Map of U.S. States during Civil War
Southern history, as Sokol describes, is impossible to face without acknowledging Jim Crow, slavery, and the post-war reconstruction period. Yet, this same introspection and critique is never applied to the history of the North, a history that includes school segregation, race riots, open discrimination both by law and by fact, and evident most recently with the death of Eric Garner, bouts of police brutality.
To continually ignore the realities of race in the North, is to not only offer a misguided view of history, but to perpetuate the unnecessary and unproductive North/South socio-political dichotomy. Since the days of the first colonizers, the South has always occupied a unique cultural and political space- one that has often drastically differed from the identity of the North. In many ways this divide has deepened since the Civil War- just this week for example, all Democratic Senate seats were expelled from the region, making the South entirely Republican represented, while the North remains connected to the Democratic party.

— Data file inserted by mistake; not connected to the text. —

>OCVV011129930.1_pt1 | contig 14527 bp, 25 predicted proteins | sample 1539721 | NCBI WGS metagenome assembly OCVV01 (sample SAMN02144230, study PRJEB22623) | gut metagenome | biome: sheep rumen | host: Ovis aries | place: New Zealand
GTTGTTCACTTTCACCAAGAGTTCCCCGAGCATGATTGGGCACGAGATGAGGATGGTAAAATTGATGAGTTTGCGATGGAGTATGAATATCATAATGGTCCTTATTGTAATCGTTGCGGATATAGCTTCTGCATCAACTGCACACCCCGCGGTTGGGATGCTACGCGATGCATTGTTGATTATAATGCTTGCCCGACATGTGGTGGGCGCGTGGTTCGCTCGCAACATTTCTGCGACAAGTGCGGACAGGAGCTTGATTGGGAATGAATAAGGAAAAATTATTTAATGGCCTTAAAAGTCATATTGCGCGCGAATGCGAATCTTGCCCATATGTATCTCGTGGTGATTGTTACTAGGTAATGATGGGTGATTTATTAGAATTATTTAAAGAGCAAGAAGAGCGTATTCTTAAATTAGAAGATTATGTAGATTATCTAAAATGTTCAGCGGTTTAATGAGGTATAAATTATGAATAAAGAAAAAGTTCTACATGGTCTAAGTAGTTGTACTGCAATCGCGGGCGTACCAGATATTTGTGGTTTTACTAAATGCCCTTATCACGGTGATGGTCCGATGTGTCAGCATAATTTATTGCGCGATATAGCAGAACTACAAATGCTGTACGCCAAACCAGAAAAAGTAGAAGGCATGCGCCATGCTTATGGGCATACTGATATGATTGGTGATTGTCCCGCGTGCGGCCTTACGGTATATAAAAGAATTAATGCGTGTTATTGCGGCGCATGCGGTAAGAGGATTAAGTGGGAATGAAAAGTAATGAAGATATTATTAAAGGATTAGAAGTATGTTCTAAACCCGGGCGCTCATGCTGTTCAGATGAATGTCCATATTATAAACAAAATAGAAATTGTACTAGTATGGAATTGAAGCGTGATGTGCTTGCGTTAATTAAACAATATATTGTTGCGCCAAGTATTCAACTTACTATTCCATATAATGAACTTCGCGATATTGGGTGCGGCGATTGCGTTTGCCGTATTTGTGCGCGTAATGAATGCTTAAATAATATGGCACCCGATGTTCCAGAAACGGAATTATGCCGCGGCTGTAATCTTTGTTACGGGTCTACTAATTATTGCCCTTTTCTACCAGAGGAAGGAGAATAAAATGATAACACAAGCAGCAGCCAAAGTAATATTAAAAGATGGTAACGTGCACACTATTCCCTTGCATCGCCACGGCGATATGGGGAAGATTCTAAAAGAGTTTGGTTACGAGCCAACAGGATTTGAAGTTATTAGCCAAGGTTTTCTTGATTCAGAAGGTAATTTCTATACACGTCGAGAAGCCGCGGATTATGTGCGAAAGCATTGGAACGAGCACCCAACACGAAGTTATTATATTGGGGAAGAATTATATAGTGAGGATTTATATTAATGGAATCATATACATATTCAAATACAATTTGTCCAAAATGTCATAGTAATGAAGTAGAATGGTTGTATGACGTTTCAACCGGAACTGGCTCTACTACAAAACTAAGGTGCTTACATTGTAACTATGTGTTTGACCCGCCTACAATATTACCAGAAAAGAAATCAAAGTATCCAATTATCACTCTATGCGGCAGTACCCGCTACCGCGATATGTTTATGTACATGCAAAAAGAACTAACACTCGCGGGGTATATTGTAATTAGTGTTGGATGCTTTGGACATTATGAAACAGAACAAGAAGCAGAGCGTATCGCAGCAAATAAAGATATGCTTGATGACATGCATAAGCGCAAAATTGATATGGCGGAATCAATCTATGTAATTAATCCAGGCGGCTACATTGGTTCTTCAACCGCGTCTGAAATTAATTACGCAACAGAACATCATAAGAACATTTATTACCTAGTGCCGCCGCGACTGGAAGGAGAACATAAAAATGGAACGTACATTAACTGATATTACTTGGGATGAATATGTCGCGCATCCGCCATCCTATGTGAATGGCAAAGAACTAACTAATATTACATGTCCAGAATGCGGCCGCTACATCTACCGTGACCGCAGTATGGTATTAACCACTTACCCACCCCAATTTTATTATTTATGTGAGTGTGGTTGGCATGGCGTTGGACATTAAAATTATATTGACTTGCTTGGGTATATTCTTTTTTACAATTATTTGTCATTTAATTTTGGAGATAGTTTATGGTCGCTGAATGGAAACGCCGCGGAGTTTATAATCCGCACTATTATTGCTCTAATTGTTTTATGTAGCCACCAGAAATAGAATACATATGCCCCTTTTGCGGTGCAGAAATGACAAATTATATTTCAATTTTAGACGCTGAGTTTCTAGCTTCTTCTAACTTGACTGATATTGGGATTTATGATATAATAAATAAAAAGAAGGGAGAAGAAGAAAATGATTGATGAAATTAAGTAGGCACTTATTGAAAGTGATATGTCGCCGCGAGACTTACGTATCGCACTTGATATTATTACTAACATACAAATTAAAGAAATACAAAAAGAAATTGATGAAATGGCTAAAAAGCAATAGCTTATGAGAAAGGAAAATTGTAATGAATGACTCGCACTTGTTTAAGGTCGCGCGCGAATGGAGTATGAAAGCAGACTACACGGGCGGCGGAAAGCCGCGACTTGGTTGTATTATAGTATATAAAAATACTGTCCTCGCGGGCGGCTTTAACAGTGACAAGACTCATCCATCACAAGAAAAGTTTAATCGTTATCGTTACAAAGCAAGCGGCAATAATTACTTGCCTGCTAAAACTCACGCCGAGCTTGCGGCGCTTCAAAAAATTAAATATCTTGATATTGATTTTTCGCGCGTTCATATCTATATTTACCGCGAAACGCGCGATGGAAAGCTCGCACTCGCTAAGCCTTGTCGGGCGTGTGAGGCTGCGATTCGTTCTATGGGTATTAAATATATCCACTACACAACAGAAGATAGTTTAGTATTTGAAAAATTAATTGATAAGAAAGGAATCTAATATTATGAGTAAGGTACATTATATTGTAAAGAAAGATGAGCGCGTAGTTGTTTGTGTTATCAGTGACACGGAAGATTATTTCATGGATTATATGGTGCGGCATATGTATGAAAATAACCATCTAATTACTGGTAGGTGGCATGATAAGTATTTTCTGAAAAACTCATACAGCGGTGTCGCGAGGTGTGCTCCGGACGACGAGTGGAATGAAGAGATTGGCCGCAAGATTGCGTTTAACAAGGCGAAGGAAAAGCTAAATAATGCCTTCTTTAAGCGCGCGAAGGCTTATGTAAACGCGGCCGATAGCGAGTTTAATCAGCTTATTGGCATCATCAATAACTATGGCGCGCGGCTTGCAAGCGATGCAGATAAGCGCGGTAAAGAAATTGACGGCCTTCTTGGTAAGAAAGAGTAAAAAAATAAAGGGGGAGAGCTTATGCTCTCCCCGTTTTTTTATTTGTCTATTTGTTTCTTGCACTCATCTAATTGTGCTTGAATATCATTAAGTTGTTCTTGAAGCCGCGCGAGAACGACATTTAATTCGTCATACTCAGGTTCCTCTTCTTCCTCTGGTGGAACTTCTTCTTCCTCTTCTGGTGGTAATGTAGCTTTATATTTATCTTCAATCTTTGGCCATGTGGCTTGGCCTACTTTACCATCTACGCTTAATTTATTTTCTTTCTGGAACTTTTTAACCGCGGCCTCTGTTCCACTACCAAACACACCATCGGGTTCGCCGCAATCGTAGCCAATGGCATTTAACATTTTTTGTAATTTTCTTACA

How can we properly address Northern history? How do we confront the ways in which the North was complicit in slavery and thus in the residual structural inequities that slavery procured? Will confronting American history from a holistic view instead of a geographic view, help mitigate the division between North and South?